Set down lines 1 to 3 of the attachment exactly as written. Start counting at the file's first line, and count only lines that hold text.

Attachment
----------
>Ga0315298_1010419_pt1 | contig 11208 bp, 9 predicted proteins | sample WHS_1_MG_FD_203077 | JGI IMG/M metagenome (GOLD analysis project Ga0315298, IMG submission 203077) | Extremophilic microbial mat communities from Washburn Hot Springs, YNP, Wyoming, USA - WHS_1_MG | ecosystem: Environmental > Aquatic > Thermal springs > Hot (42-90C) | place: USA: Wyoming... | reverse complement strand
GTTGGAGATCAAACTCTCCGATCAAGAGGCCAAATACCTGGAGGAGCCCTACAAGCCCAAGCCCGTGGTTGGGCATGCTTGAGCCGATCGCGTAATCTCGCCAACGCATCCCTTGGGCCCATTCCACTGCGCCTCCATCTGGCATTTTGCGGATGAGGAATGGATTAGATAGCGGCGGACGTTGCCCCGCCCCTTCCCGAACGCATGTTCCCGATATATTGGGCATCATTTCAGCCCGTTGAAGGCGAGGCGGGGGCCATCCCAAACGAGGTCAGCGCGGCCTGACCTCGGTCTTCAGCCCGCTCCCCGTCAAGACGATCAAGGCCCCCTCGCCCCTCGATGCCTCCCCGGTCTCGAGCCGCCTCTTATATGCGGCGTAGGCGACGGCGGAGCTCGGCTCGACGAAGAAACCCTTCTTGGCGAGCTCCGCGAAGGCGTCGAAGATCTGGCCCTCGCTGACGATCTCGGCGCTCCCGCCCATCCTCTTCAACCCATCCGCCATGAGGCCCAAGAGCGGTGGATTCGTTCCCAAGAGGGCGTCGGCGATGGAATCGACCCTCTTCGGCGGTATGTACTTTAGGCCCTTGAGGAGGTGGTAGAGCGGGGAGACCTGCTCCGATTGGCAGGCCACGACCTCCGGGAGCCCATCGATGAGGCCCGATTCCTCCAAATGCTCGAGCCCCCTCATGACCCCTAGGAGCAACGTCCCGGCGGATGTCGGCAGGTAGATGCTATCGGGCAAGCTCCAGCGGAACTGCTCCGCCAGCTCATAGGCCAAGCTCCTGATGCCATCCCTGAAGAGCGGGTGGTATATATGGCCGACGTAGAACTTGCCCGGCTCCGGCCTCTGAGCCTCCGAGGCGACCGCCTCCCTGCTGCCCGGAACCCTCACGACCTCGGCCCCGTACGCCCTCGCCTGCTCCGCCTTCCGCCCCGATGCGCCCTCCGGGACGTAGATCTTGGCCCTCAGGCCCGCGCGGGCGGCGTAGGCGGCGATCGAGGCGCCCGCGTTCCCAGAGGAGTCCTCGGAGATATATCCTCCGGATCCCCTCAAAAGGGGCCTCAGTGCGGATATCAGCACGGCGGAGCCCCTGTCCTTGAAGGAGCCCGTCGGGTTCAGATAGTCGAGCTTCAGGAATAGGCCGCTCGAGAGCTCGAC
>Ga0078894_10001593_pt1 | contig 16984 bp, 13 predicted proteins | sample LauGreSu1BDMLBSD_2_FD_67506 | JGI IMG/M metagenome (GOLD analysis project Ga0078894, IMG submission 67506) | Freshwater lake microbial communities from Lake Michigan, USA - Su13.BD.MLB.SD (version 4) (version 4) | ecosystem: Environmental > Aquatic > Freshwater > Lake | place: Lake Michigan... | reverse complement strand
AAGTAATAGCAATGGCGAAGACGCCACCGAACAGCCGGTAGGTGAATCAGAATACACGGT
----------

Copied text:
>Ga0315298_1010419_pt1 | contig 11208 bp, 9 predicted proteins | sample WHS_1_MG_FD_203077 | JGI IMG/M metagenome (GOLD analysis project Ga0315298, IMG submission 203077) | Extremophilic microbial mat communities from Washburn Hot Springs, YNP, Wyoming, USA - WHS_1_MG | ecosystem: Environmental > Aquatic > Thermal springs > Hot (42-90C) | place: USA: Wyoming... | reverse complement strand
GTTGGAGATCAAACTCTCCGATCAAGAGGCCAAATACCTGGAGGAGCCCTACAAGCCCAAGCCCGTGGTTGGGCATGCTTGAGCCGATCGCGTAATCTCGCCAACGCATCCCTTGGGCCCATTCCACTGCGCCTCCATCTGGCATTTTGCGGATGAGGAATGGATTAGATAGCGGCGGACGTTGCCCCGCCCCTTCCCGAACGCATGTTCCCGATATATTGGGCATCATTTCAGCCCGTTGAAGGCGAGGCGGGGGCCATCCCAAACGAGGTCAGCGCGGCCTGACCTCGGTCTTCAGCCCGCTCCCCGTCAAGACGATCAAGGCCCCCTCGCCCCTCGATGCCTCCCCGGTCTCGAGCCGCCTCTTATATGCGGCGTAGGCGACGGCGGAGCTCGGCTCGACGAAGAAACCCTTCTTGGCGAGCTCCGCGAAGGCGTCGAAGATCTGGCCCTCGCTGACGATCTCGGCGCTCCCGCCCATCCTCTTCAACCCATCCGCCATGAGGCCCAAGAGCGGTGGATTCGTTCCCAAGAGGGCGTCGGCGATGGAATCGACCCTCTTCGGCGGTATGTACTTTAGGCCCTTGAGGAGGTGGTAGAGCGGGGAGACCTGCTCCGATTGGCAGGCCACGACCTCCGGGAGCCCATCGATGAGGCCCGATTCCTCCAAATGCTCGAGCCCCCTCATGACCCCTAGGAGCAACGTCCCGGCGGATGTCGGCAGGTAGATGCTATCGGGCAAGCTCCAGCGGAACTGCTCCGCCAGCTCATAGGCCAAGCTCCTGATGCCATCCCTGAAGAGCGGGTGGTATATATGGCCGACGTAGAACTTGCCCGGCTCCGGCCTCTGAGCCTCCGAGGCGACCGCCTCCCTGCTGCCCGGAACCCTCACGACCTCGGCCCCGTACGCCCTCGCCTGCTCCGCCTTCCGCCCCGATGCGCCCTCCGGGACGTAGATCTTGGCCCTCAGGCCCGCGCGGGCGGCGTAGGCGGCGATCGAGGCGCCCGCGTTCCCAGAGGAGTCCTCGGAGATATATCCTCCGGATCCCCTCAAAAGGGGCCTCAGTGCGGATATCAGCACGGCGGAGCCCCTGTCCTTGAAGGAGCCCGTCGGGTTCAGATAGTCGAGCTTCAGGAATAGGCCGCTCGAGAGCTCGAC
>Ga0078894_10001593_pt1 | contig 16984 bp, 13 predicted proteins | sample LauGreSu1BDMLBSD_2_FD_67506 | JGI IMG/M metagenome (GOLD analysis project Ga0078894, IMG submission 67506) | Freshwater lake microbial communities from Lake Michigan, USA - Su13.BD.MLB.SD (version 4) (version 4) | ecosystem: Environmental > Aquatic > Freshwater > Lake | place: Lake Michigan... | reverse complement strand